That wrapper question, I wrote from my phone, so I definitely agree that if you don't have time to add supporting evidence to your answer, you don't have time to answer.

If it's something that you have an intuition about, as a native speaker, you should at least try to confirm that it's correct - try COCA, BNC or GloWbE to make sure that it's not just something in your idiolect. And if it is something that you have an intuition about, it's probably best to hedge your assertions with "as a native speaker, ..."

That being said, native speakers, particularly those teaching grammar, can have intuitions that are either incorrect or outdated, and you can often find evidence to support these, so we probably should be lending as much credence to native speakers' claims (simply because they're from native speakers) - unless it's a question that's specifically about idiomaticity, rather than grammaticality.


Short version: always provide evidence.

  • 1
    I agree that evidence is preferable to no evidence. However, ELL is a tricky field for this, because the entire point of descriptive linguistics is that a native speaker's grasp of language justifies itself: native use of language is all the expertise anyone can have, and if a book disagrees, the book may well be wrong (/overly prescriptive). Lately I've been trying to identify not "correct" usages but whether something would seem unusual within the dialectical regions native to me--I think that helps some of these issues; definitive cites aren't always easy to find... – Tiercelet Jul 29 '14 at 19:53
  • @Tiercelet Not so. Descriptive linguistics is thankfully not limited to the intuition of a single native speaker. Although judgments are useful data, native speakers can and do vary widely in usage, and no one speaker is likely to be fully aware of the range of usage and how it varies. Every idiolect has its own idiosyncrasies. Fortunately, we have a wealth of corpus evidence available to help us figure out what is standard and what is not, what is grammatical and what is not, and so on. – snailboat Jul 29 '14 at 20:02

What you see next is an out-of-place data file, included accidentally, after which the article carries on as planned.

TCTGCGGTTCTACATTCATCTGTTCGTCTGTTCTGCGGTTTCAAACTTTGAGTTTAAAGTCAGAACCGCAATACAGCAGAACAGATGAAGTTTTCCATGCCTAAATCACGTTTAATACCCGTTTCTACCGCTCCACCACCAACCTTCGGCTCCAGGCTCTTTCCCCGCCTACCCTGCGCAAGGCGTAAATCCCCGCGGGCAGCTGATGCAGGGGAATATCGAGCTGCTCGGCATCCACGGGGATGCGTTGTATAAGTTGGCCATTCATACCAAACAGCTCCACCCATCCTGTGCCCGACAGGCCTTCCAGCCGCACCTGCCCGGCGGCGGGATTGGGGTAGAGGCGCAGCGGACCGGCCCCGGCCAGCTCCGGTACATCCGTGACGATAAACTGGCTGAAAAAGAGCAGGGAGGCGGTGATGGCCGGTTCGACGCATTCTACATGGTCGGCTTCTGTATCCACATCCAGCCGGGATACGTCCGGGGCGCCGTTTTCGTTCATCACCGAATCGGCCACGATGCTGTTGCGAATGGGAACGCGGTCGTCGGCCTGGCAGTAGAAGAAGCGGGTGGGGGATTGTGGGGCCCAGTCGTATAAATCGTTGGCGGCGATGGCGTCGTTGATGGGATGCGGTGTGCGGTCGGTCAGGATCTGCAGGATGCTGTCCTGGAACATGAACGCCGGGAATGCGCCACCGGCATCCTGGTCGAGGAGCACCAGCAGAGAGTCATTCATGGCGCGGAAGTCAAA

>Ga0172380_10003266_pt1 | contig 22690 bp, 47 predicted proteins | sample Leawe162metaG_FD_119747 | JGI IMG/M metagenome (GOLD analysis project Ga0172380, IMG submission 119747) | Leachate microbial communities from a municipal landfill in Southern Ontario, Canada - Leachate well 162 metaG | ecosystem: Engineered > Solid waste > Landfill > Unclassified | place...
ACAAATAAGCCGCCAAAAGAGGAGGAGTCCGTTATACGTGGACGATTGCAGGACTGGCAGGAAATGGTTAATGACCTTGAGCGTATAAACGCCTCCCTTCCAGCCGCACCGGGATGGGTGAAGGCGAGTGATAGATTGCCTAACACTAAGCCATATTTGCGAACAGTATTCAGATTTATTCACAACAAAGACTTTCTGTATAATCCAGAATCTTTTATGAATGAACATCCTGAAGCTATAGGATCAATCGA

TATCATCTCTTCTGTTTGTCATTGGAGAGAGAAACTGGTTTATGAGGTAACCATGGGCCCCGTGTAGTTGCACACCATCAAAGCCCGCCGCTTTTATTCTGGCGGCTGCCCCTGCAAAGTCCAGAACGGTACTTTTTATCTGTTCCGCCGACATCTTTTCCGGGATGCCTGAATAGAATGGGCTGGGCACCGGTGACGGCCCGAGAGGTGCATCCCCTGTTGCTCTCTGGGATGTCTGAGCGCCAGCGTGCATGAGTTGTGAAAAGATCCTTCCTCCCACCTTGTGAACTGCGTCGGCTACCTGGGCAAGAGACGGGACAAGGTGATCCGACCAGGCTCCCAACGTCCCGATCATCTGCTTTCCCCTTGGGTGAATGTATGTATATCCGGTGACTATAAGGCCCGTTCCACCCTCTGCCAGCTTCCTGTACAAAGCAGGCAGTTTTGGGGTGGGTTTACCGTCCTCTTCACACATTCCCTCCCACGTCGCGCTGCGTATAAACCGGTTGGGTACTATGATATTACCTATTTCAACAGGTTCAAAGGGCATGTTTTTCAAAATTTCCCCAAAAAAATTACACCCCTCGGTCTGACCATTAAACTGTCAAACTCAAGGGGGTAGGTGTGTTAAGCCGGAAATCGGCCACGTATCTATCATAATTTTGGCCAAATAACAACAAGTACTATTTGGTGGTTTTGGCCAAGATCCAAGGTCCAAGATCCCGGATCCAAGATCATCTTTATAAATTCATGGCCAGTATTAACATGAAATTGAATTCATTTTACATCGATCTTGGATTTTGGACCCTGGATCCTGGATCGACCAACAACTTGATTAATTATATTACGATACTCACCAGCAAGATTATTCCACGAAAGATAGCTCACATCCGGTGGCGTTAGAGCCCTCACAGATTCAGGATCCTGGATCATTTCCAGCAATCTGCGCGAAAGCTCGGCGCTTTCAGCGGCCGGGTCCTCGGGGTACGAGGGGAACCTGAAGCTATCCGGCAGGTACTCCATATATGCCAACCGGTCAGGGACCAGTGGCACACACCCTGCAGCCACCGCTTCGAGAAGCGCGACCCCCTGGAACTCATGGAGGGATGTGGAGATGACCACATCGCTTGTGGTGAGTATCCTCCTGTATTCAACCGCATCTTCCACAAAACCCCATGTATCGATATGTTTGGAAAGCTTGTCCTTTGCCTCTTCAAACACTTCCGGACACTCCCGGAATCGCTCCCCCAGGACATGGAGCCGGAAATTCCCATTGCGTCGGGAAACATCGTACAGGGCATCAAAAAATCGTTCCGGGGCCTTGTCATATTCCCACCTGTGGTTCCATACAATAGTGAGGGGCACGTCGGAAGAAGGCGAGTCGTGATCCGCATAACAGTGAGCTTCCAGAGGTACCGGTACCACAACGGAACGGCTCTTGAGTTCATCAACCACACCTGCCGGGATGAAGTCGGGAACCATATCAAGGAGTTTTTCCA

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    @snailplane oh sure--sorry, overstated things; hard to fully nuance positions in short comments--but corpus data has plenty of limitations as well, particularly around spoken language usage. More importantly, a lot of answerers on this site are likely to have expertise that exceeds their access to/knowledge of corpus resources. I think it'd be a disservice to the site to restrict answerer participation to that small subset, particularly as great expertise often encourages answers that may be too technical to be easily understood by the asker. Will take this to an answer shortly. – Tiercelet Jul 29 '14 at 20:12
  • @Tiercelet I agree with you that not everything needs to be cited here. We're not writing academic papers. If I had to cite everything I said, I'd probably write a lot fewer answers. (That said, I do provide references or citations fairly often.) – snailboat Jul 29 '14 at 20:14
  • @Tiercelet I can definitely agree that corpora have their limits. I'd like to point out, though, that there are corpora of spontaneous spoken language, including the 95-million-word COCA "Spoken" sub-corpus, which is freely available. If you'd like to research spoken English, particularly American spoken English, it's a decent place to start. – snailboat Jul 29 '14 at 23:09